A seaweed covered shore on the edge of Galway Bay

A cold and rainy day in March saw me exploring a beach on the west coast of Ireland in Galway Bay, between Galway City and Salthill.  Braving the inclement weather were joggers, plugged-in to headphones and clutching water bottles, as they ran along the promenade at the top of the shore. One or two individuals strolled with raincoats flapping and umbrellas braced against the wind. I had the seashore itself more-or-less to myself.

It is a sheltered, gently sloping, sandy shore where coloured pebbles accumulate at the top of the beach. Line after line of boulders, like loosely constructed groynes, stretch from high to low water mark dividing the shore into sections. They remind me of the stone walls that seem to proliferate in countryside and hill slopes all along this coast. Each beach section is like a field where mid- to low-shore rocks anchor a crop of seaweed – a profusion of vegetation that drapes each boulder and spreads out to blanket the surrounding sand.

The cloud-filled sky and persistent rain make the beach seem, from a distance, dull, almost monochromatic and melancholic – but that is an illusion. Close up, the limestone and granite pebbles provide a mosaic of many colours, intensified by the wetness. The seaweeds are made up of many types with a range of hues. Golden yellow fruiting bodies, and fronds in shades of olive, mark out the dominant Egg Wrack (Ascophyllum nodosum). Finely-branched red Wrack Siphon Weed (Polysiphonia lanosa) contrasts with the Egg Wrack on which it grows epiphytically.  Darker greens and browns are typical of the smaller Bladder Wrack (Fucus vesiculosus). Short curling clumps of greenish-yellow early-stage Channel Wrack (Pelvetia canaliculata) are distinct. Both limpet shells and mussel shells show patches of dark brown encrusting algae (probably Brown Limpet Paint, Ralfsia verrucosa). The seaweeds splash colour across rocks, pebbles and sand. – and the rocks themselves originate from different locations, sedimentary or igneous, with their own subtle colouring, texture and patterns.

How different this scene must look when the tide is in and the seaweed can float upright and sway in the waves. It really must look like an underwater field. The Egg Wrack (growing up to a metre and a half long) has egg-sized and egg-shaped air bladders, one formed every year along each frond, to aid buoyancy. The much shorter Bladder Wrack has small rounded air bladders in pairs either side of the midribs to help it float.

When the intertidal shore is submerged, acorn barnacles (Cirripedia) and edible mussels (Mytilus edulis) attached to the rocks can filter food particles from the water. The huge numbers of large limpets and common periwinkles living amongst and feeding upon the seaweed, and grazing red and yellow biofilms that encrust the rocks, can move far more easily and for greater distances when buoyed up by water and there is no danger of dessication – although they can be active when exposed to air at low tide if conditions remain cool and moist.


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5 Replies to “A Galway Shore – Part 1”

  1. I just read about the Blombos cave in South Africa, where the earliest beads (made from some kind of snail shells and the oldest ornaments have been found, more than 70000 years old. The people who lived there got a large part of their diets from shellfish found at the coast. Maybe it was images like these ones that trained their aesthetic sense, the discovery of not just food but also beauty in such places.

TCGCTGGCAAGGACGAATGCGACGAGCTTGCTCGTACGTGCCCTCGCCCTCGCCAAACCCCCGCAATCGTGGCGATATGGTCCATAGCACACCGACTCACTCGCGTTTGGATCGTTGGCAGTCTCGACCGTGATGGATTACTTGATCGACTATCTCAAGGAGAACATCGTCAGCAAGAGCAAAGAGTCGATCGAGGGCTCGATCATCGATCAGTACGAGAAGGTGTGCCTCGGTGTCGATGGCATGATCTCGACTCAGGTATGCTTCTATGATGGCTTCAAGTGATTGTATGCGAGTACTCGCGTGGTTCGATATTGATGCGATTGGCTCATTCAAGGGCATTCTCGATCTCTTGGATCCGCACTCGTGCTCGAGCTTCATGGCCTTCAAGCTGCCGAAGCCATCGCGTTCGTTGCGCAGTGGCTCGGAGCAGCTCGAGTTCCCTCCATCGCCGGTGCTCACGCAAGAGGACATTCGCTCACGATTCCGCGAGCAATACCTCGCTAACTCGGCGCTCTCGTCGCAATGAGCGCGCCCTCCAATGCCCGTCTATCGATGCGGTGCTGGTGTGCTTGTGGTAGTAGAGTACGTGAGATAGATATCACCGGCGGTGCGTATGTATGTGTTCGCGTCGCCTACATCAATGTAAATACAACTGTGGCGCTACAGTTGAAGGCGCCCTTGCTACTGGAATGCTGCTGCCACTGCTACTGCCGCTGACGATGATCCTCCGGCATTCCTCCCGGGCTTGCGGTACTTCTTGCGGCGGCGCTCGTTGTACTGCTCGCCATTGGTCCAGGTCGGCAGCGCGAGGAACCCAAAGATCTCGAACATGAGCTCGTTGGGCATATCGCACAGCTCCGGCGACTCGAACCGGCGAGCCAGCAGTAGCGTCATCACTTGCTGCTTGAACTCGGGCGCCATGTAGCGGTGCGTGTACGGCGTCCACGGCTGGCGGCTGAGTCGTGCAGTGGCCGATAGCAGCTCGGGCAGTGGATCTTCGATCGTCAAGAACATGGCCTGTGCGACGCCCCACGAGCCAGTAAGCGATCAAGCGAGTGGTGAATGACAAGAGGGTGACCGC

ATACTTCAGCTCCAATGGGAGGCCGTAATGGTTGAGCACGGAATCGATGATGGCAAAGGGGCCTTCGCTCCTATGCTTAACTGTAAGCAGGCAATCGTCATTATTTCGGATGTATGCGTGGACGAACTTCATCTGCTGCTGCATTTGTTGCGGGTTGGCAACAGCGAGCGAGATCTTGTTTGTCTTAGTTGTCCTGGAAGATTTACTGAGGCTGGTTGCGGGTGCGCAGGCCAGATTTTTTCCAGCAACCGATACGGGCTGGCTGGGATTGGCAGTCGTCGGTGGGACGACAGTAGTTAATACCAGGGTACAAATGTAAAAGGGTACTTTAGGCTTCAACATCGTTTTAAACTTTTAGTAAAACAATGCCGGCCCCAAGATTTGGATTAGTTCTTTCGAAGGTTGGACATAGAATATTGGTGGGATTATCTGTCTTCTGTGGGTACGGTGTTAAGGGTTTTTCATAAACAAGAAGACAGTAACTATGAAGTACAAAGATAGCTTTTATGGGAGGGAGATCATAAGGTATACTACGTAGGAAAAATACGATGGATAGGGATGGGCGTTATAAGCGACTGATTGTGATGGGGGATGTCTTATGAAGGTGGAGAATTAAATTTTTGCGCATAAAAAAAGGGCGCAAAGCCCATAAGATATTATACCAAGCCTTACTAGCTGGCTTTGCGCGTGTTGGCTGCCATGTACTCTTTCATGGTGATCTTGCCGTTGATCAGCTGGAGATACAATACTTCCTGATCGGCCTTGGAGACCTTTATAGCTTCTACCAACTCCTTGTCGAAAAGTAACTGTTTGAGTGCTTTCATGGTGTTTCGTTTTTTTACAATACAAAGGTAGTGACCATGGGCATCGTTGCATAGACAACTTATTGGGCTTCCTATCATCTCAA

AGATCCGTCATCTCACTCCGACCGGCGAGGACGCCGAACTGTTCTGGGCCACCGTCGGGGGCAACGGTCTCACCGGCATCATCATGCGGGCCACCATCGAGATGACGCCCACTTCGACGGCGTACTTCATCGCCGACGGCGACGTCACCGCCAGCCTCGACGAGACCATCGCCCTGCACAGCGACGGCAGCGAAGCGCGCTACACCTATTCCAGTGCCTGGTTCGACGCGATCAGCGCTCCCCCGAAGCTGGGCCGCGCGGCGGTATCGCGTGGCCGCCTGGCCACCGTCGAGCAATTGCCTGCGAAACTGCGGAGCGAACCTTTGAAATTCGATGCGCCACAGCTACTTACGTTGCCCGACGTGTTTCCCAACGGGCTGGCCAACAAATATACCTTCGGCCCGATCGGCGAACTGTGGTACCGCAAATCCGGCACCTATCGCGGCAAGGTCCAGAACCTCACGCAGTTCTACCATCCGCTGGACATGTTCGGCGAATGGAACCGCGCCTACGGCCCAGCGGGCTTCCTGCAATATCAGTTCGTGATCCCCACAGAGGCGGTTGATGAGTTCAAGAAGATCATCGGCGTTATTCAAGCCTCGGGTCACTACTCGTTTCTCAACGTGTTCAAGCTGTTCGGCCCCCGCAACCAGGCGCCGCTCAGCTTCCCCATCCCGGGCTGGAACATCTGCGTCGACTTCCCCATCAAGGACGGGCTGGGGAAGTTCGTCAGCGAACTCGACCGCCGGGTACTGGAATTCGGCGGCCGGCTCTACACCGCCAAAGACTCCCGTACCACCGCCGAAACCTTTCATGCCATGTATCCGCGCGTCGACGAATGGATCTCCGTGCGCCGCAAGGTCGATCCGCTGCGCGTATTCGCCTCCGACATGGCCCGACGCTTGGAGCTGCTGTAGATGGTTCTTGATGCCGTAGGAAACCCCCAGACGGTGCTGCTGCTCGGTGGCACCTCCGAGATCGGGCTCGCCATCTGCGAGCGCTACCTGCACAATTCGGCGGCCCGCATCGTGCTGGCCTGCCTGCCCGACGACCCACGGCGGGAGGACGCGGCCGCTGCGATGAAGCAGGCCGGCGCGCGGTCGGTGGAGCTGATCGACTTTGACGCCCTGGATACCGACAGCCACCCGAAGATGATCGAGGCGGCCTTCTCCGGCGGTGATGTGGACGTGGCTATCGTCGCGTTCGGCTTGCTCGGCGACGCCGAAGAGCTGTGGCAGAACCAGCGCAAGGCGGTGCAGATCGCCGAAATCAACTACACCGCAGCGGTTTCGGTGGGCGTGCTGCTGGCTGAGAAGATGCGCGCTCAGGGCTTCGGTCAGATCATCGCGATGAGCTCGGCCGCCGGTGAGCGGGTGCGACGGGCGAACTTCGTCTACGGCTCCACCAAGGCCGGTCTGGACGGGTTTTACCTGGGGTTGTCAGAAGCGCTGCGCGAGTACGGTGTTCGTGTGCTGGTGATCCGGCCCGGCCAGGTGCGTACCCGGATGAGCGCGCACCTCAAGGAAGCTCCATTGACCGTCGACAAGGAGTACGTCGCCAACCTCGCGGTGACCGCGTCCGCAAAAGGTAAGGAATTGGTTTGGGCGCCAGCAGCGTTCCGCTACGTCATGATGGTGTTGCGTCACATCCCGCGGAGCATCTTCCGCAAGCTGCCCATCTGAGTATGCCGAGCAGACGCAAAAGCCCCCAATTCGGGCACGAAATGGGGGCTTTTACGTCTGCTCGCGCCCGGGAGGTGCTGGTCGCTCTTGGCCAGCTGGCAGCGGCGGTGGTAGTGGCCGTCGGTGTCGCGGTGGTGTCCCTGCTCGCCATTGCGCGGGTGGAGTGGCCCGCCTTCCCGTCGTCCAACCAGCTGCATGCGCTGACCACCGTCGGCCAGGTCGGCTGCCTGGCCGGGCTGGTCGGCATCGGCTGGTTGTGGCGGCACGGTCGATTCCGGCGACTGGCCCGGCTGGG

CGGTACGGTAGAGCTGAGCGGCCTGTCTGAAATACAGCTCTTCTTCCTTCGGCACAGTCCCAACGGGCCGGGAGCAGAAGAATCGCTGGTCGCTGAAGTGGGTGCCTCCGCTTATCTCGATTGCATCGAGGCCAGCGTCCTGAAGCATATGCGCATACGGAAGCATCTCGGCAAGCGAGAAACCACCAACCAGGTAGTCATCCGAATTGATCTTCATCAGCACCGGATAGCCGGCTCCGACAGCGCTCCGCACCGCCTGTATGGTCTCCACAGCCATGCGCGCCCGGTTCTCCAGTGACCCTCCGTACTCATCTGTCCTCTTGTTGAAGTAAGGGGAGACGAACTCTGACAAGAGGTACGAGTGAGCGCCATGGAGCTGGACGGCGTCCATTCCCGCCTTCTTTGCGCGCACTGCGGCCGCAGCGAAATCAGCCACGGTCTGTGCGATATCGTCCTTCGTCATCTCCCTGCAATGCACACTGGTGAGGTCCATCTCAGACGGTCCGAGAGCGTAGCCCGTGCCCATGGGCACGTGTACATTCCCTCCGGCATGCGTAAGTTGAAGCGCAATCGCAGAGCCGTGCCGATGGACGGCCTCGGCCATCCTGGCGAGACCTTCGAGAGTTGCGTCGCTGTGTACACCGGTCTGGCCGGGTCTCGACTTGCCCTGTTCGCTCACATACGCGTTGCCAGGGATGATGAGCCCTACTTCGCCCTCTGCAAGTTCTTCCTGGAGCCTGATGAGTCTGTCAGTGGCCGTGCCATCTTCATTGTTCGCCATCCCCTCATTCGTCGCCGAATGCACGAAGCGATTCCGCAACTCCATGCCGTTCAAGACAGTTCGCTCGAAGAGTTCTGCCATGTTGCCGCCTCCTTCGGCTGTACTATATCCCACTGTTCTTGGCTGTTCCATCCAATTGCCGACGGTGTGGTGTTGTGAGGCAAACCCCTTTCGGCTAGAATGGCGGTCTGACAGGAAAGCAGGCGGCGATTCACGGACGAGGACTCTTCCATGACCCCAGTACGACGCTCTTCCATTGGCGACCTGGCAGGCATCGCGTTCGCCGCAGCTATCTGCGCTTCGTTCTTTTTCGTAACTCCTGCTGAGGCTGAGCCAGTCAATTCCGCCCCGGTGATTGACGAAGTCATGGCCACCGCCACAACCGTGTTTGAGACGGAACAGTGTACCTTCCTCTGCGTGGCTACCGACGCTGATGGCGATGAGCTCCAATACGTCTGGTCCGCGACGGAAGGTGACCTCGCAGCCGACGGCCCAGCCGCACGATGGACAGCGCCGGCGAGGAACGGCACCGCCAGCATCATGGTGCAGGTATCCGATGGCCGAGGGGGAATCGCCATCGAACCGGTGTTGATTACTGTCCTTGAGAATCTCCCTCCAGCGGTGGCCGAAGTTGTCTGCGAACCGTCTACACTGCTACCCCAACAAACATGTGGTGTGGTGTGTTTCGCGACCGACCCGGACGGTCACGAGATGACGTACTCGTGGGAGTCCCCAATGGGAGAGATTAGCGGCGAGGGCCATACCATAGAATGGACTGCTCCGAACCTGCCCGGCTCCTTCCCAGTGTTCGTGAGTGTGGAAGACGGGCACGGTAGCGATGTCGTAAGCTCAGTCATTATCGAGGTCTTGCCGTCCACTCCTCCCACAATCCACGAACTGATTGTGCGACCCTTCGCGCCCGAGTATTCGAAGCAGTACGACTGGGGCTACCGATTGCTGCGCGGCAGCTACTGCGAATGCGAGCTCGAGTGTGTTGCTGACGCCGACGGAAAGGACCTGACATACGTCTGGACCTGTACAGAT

2. Thank you, Nannus. That is a lovely and interesting thought. I suspect, though, that there might be a bit more to it. The use of personal adornment like necklaces seems to have arrived with Homo sapiens. The exhibition that I saw at the Natural History Museum in London this week [Britain: One million years of the human story] has incredible life-size and life-like models of both Neanderthal and Homo sapiens. The poor old Neanderthals just contented themselves with vague body daubings while the Homo sapiens were into body art in a serious way with tattooing. There is conjecture that the new interest in ornaments and artistic endeavour might have been associated with the emergence of the gene for schizophrenia and the development of a greater imagination [The Madness of Adam and Eve: How Schizophrenia Shaped Humanity by D.F. Horrobin].


  3. Those South Africans in Blombos where modern Homo Sapiens already.
    I am, however, not convinced the change was genetic at all. It could have been completely cultural. I think that not so much of what makes us human is genetically encoded and much of it is cultural. The genetically pre-programmed structures might be quite simple.
    I think humans are creative in exactly that sense that entirely novel cognitive structures might be invented. If something new can arise by a structural change in the brain caused by some genetic change, it can just as well arise by a cultural invention. Things like numbers, universal quantification or a concept of art could be invented without any change on the genetic level. I am not so convinced by the theory about the Schizophrenia gene.
    Modern humans might simply have had the advantage that there where more of them while the Neanderthal’s numbers where reduced by ice ages. Cultural information passed between groups might also have had a larger chance of surving on the vast African continent while it could easily get lost on a small, ice-age-battered area like Europe.
    However that might be, very beautiful pictures again.


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